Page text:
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Opening the Dialogue about Bipolar Depression

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(BPT) - By Dr. Greg Mattingly, Physician and Principal Investigator in clinical trials for Midwest Research Group

This article is sponsored by Intra-Cellular Therapies. Dr. Mattingly provides paid consulting services to Intra-Cellular Therapies.

The Current State of Bipolar Depression

Bipolar disorder (bipolar I and II) is a common mental health condition that causes unusual changes in mood and behavior. It affects about 11 million adults in the United States. Bipolar disorder is characterized by mood episodes where patients experience both lows (depression) and highs (mania).

Patients with bipolar I or II disorder are reported to spend 70-81% of their illness in depressive episodes. The depressive episodes (the lows) with bipolar disorder are known as bipolar depression. It is more common for people living with bipolar II to experience longer depressive episodes in comparison to those living with bipolar I.

During bipolar depression, patients may feel sad or hopeless and lose interest or pleasure in most activities. Depressive episodes can be very debilitating to everyday functioning and typically occur more frequently than manic episodes.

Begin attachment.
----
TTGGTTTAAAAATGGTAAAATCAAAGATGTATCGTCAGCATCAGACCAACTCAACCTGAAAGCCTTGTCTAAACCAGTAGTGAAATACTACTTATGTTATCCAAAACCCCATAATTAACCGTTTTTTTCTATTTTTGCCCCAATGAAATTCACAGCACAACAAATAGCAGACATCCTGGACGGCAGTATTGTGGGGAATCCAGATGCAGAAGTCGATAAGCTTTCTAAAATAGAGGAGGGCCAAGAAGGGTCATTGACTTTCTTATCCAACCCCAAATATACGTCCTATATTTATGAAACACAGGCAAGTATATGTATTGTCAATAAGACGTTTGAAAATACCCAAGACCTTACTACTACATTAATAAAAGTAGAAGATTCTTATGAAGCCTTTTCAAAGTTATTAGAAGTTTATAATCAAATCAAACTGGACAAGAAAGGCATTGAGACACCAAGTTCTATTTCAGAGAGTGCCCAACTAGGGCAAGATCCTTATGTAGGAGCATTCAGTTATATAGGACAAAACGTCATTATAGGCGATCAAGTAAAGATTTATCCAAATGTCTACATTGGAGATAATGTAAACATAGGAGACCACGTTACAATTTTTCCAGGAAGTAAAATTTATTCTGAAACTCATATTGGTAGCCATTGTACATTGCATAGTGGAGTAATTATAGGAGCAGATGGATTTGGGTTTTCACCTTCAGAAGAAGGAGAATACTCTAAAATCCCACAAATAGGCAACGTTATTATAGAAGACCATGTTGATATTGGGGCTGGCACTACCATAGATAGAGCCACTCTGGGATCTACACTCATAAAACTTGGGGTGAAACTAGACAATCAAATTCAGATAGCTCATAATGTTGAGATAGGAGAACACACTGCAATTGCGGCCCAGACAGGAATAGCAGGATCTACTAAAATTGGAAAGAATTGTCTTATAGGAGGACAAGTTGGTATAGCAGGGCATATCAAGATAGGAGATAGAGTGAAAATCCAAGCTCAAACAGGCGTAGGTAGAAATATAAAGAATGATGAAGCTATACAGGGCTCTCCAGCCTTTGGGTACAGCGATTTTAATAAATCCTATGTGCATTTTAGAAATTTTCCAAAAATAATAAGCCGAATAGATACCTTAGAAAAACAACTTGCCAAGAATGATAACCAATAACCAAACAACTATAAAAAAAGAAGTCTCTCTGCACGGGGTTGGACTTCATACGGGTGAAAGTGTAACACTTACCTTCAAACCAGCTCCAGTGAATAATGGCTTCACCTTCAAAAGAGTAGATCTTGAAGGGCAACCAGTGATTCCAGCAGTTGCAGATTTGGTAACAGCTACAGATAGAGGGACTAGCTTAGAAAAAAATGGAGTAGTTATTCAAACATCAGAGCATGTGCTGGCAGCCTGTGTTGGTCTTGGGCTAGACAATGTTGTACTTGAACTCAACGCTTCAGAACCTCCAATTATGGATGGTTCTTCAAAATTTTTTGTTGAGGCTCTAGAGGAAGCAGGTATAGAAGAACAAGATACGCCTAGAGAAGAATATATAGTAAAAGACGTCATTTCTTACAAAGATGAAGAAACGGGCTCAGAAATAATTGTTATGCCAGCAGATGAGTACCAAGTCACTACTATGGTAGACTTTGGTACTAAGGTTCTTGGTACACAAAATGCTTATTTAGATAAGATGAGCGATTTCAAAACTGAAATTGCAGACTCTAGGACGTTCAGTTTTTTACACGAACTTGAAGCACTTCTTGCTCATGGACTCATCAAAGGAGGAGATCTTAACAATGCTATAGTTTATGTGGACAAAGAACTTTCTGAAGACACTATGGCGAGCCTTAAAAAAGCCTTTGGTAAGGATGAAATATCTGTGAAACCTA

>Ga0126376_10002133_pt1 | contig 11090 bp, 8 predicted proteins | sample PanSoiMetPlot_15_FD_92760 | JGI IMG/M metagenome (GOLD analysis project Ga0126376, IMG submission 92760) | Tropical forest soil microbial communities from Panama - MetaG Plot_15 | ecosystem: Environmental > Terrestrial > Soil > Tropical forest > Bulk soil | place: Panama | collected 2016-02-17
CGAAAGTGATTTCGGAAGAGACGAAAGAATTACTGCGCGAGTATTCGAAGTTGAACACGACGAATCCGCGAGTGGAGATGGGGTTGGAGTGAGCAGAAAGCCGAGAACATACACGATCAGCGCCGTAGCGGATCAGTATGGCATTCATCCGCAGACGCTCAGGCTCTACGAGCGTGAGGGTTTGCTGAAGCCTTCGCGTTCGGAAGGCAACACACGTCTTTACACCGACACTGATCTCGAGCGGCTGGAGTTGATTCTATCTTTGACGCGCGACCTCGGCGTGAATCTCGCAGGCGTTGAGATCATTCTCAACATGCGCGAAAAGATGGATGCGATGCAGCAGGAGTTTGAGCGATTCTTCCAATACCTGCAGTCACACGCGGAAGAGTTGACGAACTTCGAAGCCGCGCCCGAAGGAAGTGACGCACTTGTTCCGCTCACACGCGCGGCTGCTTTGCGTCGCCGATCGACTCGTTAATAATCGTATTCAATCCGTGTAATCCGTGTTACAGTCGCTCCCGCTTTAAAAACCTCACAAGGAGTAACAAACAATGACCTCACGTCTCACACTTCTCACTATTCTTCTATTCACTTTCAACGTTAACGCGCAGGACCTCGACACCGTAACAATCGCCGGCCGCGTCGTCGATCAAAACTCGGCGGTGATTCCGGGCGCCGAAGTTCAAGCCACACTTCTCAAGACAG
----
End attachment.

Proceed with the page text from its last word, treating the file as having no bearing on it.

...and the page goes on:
Research shows that two out of three patients with bipolar disorder are initially misdiagnosed with major depressive disorder.

Finding a Path Forward

“The first step in treating bipolar depression is having an open conversation with your healthcare provider to explore how your symptoms have developed over time. This helps to establish an accurate diagnosis and ultimately, an appropriate treatment plan, which helps build a mutual understanding and partnership between patient and doctor in addressing the best path forward,” said Dr. Greg Mattingly, Associate Clinical Professor at Washington University School of Medicine in St. Louis, MO and a partner at St. Charles Psychiatric Associates, Midwest Research Group in St. Charles, MO.

That said, bipolar depression can be difficult for doctors to identify. The major challenge to an accurate diagnosis is differentiating bipolar depression from Major Depressive Disorder (MDD). The challenge arises, as there is often a lack of information about patient history, including previous highs (mania) or lows (depression), or the family psychiatric history. Because bipolar depression is so often misdiagnosed as Major Depressive Disorder, it can take up to 5 years to properly diagnose a patient with bipolar I and up to 10 years to properly diagnose someone with bipolar II. It is important that patients are honest and open when speaking with their care provider, so their physician can help identify the right treatment options available for them.

Identifying a Treatment Plan

“There continues to remain a significantly, underserved medical need for people struggling with bipolar depression, with only a few FDA-approved treatment options available. There remains a need for more treatments that are effective and tolerable," said Dr. Mattingly.